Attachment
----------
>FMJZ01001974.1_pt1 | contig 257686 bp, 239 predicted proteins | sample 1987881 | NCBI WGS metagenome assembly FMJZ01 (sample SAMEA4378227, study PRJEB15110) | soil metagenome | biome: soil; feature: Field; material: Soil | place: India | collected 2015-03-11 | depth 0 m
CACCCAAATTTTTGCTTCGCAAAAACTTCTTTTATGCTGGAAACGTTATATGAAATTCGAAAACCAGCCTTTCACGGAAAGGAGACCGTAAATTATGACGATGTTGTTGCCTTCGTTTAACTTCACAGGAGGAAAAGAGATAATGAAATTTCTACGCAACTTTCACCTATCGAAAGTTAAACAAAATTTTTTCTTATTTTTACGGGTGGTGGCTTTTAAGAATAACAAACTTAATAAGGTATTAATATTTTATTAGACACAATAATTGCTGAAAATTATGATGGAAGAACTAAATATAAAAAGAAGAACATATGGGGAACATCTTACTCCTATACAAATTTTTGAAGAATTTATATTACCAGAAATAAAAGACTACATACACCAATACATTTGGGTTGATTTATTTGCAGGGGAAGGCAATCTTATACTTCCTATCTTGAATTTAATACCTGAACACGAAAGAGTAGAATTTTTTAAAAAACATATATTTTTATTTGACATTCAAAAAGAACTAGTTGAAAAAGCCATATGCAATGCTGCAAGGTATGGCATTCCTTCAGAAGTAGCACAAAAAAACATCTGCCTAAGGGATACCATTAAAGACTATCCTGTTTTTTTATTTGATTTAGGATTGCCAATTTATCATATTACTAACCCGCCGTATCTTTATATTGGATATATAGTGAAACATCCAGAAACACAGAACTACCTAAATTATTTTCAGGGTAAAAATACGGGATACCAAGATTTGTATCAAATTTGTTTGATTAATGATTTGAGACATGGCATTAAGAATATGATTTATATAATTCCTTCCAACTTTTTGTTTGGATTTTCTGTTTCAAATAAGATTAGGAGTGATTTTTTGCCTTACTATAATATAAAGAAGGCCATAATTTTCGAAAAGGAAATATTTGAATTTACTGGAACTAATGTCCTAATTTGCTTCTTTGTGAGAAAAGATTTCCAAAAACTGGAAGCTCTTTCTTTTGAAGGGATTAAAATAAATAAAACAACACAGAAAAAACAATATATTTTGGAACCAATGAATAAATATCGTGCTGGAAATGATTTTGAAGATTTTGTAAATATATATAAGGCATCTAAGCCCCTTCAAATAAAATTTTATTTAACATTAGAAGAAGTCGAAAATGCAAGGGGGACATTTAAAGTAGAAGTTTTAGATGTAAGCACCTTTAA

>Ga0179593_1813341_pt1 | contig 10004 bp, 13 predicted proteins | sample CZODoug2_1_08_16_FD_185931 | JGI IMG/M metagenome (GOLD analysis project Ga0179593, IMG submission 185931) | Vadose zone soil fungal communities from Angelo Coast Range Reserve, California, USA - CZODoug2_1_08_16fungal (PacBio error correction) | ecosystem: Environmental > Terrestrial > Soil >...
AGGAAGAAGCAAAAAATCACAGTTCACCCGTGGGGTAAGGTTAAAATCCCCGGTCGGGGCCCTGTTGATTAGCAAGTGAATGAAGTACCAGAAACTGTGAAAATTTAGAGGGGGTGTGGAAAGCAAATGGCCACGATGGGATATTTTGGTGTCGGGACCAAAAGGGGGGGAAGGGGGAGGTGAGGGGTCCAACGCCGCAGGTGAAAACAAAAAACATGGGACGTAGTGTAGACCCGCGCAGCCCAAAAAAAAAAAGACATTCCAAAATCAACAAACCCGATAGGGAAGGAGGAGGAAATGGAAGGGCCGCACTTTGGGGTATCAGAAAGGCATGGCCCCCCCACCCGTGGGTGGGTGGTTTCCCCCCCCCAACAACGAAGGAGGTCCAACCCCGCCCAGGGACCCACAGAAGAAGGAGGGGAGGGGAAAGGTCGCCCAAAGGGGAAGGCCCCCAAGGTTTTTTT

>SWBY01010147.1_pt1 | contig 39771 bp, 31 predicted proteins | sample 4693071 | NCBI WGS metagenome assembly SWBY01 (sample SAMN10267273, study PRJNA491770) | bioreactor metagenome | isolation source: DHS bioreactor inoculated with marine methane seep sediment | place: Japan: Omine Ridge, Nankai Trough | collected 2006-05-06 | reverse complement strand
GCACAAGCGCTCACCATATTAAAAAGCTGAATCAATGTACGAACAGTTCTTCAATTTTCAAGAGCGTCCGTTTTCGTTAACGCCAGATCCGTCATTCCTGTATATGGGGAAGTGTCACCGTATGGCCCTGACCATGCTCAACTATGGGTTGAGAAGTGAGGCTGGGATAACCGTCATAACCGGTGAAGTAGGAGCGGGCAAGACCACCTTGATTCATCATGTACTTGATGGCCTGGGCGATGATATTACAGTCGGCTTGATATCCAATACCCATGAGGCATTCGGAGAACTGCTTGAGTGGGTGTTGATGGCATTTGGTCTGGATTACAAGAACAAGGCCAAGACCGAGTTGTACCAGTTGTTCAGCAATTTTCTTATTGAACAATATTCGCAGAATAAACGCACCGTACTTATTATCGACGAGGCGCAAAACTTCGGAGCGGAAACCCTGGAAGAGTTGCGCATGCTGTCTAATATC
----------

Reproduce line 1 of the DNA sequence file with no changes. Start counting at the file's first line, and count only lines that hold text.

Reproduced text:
>FMJZ01001974.1_pt1 | contig 257686 bp, 239 predicted proteins | sample 1987881 | NCBI WGS metagenome assembly FMJZ01 (sample SAMEA4378227, study PRJEB15110) | soil metagenome | biome: soil; feature: Field; material: Soil | place: India | collected 2015-03-11 | depth 0 m